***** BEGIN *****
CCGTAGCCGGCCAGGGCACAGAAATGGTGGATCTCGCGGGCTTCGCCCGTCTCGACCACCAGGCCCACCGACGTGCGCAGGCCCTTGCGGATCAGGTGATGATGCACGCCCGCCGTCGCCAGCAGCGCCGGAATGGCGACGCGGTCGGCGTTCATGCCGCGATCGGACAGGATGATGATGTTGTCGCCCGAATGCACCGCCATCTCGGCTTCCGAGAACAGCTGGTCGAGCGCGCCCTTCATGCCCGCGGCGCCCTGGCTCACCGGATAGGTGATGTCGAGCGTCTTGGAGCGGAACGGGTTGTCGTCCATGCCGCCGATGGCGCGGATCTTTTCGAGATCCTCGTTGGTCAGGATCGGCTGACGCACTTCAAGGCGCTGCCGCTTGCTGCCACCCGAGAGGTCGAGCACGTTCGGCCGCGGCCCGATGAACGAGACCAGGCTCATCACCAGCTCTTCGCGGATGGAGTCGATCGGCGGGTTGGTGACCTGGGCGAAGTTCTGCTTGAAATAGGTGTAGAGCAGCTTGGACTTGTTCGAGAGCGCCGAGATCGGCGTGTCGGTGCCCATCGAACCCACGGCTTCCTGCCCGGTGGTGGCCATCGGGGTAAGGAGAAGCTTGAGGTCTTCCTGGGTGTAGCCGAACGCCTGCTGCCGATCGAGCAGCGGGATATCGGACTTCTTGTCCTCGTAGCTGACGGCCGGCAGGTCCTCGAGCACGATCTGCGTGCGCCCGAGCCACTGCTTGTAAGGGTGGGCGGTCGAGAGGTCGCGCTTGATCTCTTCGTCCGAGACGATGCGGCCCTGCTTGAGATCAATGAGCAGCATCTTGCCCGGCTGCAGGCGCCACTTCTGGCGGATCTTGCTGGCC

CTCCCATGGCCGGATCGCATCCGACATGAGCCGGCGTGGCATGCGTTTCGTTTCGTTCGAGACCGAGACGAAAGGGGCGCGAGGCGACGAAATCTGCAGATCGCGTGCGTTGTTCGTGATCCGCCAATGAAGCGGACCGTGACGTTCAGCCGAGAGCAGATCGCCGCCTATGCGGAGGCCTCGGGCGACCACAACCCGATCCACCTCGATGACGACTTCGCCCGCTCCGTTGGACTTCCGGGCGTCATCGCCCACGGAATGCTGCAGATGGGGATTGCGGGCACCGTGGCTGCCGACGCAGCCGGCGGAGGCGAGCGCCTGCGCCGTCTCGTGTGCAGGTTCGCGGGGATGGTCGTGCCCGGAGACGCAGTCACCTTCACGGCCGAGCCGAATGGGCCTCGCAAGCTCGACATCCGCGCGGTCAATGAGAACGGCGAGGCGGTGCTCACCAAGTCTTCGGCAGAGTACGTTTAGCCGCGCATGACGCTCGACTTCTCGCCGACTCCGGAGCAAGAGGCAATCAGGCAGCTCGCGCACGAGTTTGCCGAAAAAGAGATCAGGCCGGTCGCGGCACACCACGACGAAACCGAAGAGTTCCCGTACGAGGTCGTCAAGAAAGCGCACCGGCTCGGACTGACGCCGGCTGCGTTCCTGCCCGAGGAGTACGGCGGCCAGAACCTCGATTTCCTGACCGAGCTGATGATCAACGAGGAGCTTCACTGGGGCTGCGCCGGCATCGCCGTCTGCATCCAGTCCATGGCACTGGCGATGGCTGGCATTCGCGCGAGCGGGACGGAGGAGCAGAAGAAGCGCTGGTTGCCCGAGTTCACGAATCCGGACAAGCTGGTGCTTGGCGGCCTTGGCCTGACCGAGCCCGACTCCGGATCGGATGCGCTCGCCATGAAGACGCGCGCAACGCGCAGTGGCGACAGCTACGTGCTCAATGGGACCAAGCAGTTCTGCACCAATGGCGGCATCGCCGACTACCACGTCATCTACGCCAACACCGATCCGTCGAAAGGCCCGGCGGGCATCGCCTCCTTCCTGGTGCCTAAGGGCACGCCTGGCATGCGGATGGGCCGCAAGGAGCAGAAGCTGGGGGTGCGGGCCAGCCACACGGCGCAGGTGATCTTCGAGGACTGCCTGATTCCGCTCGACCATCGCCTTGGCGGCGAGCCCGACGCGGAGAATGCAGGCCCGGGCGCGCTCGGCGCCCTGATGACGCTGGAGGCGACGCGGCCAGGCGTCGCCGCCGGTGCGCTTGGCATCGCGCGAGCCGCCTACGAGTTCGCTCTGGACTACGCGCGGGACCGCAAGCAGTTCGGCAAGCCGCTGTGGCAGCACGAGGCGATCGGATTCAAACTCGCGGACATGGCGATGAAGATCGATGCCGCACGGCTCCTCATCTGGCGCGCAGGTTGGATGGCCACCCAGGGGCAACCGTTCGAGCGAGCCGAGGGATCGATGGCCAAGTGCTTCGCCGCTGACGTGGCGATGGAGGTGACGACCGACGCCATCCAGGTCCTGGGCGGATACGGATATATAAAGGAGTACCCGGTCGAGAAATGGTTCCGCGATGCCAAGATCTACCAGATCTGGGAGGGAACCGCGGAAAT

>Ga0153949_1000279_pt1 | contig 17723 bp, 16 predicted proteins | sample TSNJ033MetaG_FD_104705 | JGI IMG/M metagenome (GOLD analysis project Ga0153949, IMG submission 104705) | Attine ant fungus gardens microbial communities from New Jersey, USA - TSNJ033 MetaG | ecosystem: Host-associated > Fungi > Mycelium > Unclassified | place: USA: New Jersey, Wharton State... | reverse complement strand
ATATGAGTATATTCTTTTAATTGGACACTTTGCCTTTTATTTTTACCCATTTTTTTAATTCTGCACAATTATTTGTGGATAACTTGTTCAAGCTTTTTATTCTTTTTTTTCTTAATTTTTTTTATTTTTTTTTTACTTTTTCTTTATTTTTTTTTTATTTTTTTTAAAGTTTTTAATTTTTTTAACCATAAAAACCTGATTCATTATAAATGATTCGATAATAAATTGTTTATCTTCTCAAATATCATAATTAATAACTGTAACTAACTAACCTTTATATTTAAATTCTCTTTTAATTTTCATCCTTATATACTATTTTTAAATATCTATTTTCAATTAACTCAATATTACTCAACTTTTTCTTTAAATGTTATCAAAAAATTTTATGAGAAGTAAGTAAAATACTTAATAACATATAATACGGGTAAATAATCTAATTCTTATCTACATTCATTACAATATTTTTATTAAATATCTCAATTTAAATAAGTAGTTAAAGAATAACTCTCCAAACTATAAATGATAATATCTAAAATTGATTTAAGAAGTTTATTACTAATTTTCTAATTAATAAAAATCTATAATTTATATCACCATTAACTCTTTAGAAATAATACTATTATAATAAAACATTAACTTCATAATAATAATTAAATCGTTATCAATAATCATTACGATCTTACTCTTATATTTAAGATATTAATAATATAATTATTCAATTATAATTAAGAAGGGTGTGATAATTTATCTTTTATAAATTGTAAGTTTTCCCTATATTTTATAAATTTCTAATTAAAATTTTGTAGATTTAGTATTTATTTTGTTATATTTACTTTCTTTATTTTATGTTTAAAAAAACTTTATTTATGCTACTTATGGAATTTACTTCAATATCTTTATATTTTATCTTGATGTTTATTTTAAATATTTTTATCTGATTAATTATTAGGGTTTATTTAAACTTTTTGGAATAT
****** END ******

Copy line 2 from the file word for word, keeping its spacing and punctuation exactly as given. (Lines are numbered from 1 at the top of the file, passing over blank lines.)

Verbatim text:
CTCCCATGGCCGGATCGCATCCGACATGAGCCGGCGTGGCATGCGTTTCGTTTCGTTCGAGACCGAGACGAAAGGGGCGCGAGGCGACGAAATCTGCAGATCGCGTGCGTTGTTCGTGATCCGCCAATGAAGCGGACCGTGACGTTCAGCCGAGAGCAGATCGCCGCCTATGCGGAGGCCTCGGGCGACCACAACCCGATCCACCTCGATGACGACTTCGCCCGCTCCGTTGGACTTCCGGGCGTCATCGCCCACGGAATGCTGCAGATGGGGATTGCGGGCACCGTGGCTGCCGACGCAGCCGGCGGAGGCGAGCGCCTGCGCCGTCTCGTGTGCAGGTTCGCGGGGATGGTCGTGCCCGGAGACGCAGTCACCTTCACGGCCGAGCCGAATGGGCCTCGCAAGCTCGACATCCGCGCGGTCAATGAGAACGGCGAGGCGGTGCTCACCAAGTCTTCGGCAGAGTACGTTTAGCCGCGCATGACGCTCGACTTCTCGCCGACTCCGGAGCAAGAGGCAATCAGGCAGCTCGCGCACGAGTTTGCCGAAAAAGAGATCAGGCCGGTCGCGGCACACCACGACGAAACCGAAGAGTTCCCGTACGAGGTCGTCAAGAAAGCGCACCGGCTCGGACTGACGCCGGCTGCGTTCCTGCCCGAGGAGTACGGCGGCCAGAACCTCGATTTCCTGACCGAGCTGATGATCAACGAGGAGCTTCACTGGGGCTGCGCCGGCATCGCCGTCTGCATCCAGTCCATGGCACTGGCGATGGCTGGCATTCGCGCGAGCGGGACGGAGGAGCAGAAGAAGCGCTGGTTGCCCGAGTTCACGAATCCGGACAAGCTGGTGCTTGGCGGCCTTGGCCTGACCGAGCCCGACTCCGGATCGGATGCGCTCGCCATGAAGACGCGCGCAACGCGCAGTGGCGACAGCTACGTGCTCAATGGGACCAAGCAGTTCTGCACCAATGGCGGCATCGCCGACTACCACGTCATCTACGCCAACACCGATCCGTCGAAAGGCCCGGCGGGCATCGCCTCCTTCCTGGTGCCTAAGGGCACGCCTGGCATGCGGATGGGCCGCAAGGAGCAGAAGCTGGGGGTGCGGGCCAGCCACACGGCGCAGGTGATCTTCGAGGACTGCCTGATTCCGCTCGACCATCGCCTTGGCGGCGAGCCCGACGCGGAGAATGCAGGCCCGGGCGCGCTCGGCGCCCTGATGACGCTGGAGGCGACGCGGCCAGGCGTCGCCGCCGGTGCGCTTGGCATCGCGCGAGCCGCCTACGAGTTCGCTCTGGACTACGCGCGGGACCGCAAGCAGTTCGGCAAGCCGCTGTGGCAGCACGAGGCGATCGGATTCAAACTCGCGGACATGGCGATGAAGATCGATGCCGCACGGCTCCTCATCTGGCGCGCAGGTTGGATGGCCACCCAGGGGCAACCGTTCGAGCGAGCCGAGGGATCGATGGCCAAGTGCTTCGCCGCTGACGTGGCGATGGAGGTGACGACCGACGCCATCCAGGTCCTGGGCGGATACGGATATATAAAGGAGTACCCGGTCGAGAAATGGTTCCGCGATGCCAAGATCTACCAGATCTGGGAGGGAACCGCGGAAAT